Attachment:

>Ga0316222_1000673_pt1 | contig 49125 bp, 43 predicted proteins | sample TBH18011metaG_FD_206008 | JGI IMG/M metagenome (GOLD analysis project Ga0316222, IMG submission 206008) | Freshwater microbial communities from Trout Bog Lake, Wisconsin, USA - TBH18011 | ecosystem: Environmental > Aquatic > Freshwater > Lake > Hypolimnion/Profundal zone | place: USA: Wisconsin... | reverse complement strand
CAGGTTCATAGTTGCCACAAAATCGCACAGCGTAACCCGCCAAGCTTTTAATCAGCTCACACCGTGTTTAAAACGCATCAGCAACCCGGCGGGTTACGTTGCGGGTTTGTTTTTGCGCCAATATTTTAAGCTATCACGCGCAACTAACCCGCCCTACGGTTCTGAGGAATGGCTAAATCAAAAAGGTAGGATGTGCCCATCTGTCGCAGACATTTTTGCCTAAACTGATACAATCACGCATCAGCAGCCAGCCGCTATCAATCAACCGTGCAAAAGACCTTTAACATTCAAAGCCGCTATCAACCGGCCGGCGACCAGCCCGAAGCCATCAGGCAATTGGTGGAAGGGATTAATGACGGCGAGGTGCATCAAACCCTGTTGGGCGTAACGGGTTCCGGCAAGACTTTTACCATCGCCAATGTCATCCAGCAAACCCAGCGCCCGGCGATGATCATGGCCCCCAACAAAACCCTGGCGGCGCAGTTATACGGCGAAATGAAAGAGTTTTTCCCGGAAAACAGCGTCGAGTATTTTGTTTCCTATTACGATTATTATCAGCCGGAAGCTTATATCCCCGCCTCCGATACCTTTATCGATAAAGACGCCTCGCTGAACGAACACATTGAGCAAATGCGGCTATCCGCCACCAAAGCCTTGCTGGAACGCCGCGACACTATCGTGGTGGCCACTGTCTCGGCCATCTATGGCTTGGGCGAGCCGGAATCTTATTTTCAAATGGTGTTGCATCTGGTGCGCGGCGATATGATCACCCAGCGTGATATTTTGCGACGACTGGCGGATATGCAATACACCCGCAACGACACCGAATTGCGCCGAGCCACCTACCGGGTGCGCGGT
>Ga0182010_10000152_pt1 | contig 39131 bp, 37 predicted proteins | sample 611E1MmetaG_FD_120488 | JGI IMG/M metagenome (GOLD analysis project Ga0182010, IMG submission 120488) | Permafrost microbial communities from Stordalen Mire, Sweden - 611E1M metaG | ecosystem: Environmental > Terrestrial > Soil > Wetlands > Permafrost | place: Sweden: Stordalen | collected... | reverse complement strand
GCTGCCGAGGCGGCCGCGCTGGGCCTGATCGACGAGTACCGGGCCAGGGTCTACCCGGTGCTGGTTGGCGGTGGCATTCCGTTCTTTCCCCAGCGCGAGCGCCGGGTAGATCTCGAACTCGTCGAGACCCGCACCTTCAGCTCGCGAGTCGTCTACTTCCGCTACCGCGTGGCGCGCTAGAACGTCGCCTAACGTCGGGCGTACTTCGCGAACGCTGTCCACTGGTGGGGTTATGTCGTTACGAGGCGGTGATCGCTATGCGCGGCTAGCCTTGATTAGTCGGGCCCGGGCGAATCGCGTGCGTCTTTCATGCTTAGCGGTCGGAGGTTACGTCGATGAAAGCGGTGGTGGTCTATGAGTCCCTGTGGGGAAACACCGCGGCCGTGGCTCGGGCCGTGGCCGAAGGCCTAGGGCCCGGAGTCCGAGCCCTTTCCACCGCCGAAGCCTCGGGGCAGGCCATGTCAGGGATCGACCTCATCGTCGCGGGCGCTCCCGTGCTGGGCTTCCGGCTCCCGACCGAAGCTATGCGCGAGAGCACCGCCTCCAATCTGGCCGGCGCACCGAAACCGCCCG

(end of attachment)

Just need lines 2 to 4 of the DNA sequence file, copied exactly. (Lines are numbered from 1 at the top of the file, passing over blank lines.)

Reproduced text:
CAGGTTCATAGTTGCCACAAAATCGCACAGCGTAACCCGCCAAGCTTTTAATCAGCTCACACCGTGTTTAAAACGCATCAGCAACCCGGCGGGTTACGTTGCGGGTTTGTTTTTGCGCCAATATTTTAAGCTATCACGCGCAACTAACCCGCCCTACGGTTCTGAGGAATGGCTAAATCAAAAAGGTAGGATGTGCCCATCTGTCGCAGACATTTTTGCCTAAACTGATACAATCACGCATCAGCAGCCAGCCGCTATCAATCAACCGTGCAAAAGACCTTTAACATTCAAAGCCGCTATCAACCGGCCGGCGACCAGCCCGAAGCCATCAGGCAATTGGTGGAAGGGATTAATGACGGCGAGGTGCATCAAACCCTGTTGGGCGTAACGGGTTCCGGCAAGACTTTTACCATCGCCAATGTCATCCAGCAAACCCAGCGCCCGGCGATGATCATGGCCCCCAACAAAACCCTGGCGGCGCAGTTATACGGCGAAATGAAAGAGTTTTTCCCGGAAAACAGCGTCGAGTATTTTGTTTCCTATTACGATTATTATCAGCCGGAAGCTTATATCCCCGCCTCCGATACCTTTATCGATAAAGACGCCTCGCTGAACGAACACATTGAGCAAATGCGGCTATCCGCCACCAAAGCCTTGCTGGAACGCCGCGACACTATCGTGGTGGCCACTGTCTCGGCCATCTATGGCTTGGGCGAGCCGGAATCTTATTTTCAAATGGTGTTGCATCTGGTGCGCGGCGATATGATCACCCAGCGTGATATTTTGCGACGACTGGCGGATATGCAATACACCCGCAACGACACCGAATTGCGCCGAGCCACCTACCGGGTGCGCGGT
>Ga0182010_10000152_pt1 | contig 39131 bp, 37 predicted proteins | sample 611E1MmetaG_FD_120488 | JGI IMG/M metagenome (GOLD analysis project Ga0182010, IMG submission 120488) | Permafrost microbial communities from Stordalen Mire, Sweden - 611E1M metaG | ecosystem: Environmental > Terrestrial > Soil > Wetlands > Permafrost | place: Sweden: Stordalen | collected... | reverse complement strand
GCTGCCGAGGCGGCCGCGCTGGGCCTGATCGACGAGTACCGGGCCAGGGTCTACCCGGTGCTGGTTGGCGGTGGCATTCCGTTCTTTCCCCAGCGCGAGCGCCGGGTAGATCTCGAACTCGTCGAGACCCGCACCTTCAGCTCGCGAGTCGTCTACTTCCGCTACCGCGTGGCGCGCTAGAACGTCGCCTAACGTCGGGCGTACTTCGCGAACGCTGTCCACTGGTGGGGTTATGTCGTTACGAGGCGGTGATCGCTATGCGCGGCTAGCCTTGATTAGTCGGGCCCGGGCGAATCGCGTGCGTCTTTCATGCTTAGCGGTCGGAGGTTACGTCGATGAAAGCGGTGGTGGTCTATGAGTCCCTGTGGGGAAACACCGCGGCCGTGGCTCGGGCCGTGGCCGAAGGCCTAGGGCCCGGAGTCCGAGCCCTTTCCACCGCCGAAGCCTCGGGGCAGGCCATGTCAGGGATCGACCTCATCGTCGCGGGCGCTCCCGTGCTGGGCTTCCGGCTCCCGACCGAAGCTATGCGCGAGAGCACCGCCTCCAATCTGGCCGGCGCACCGAAACCGCCCG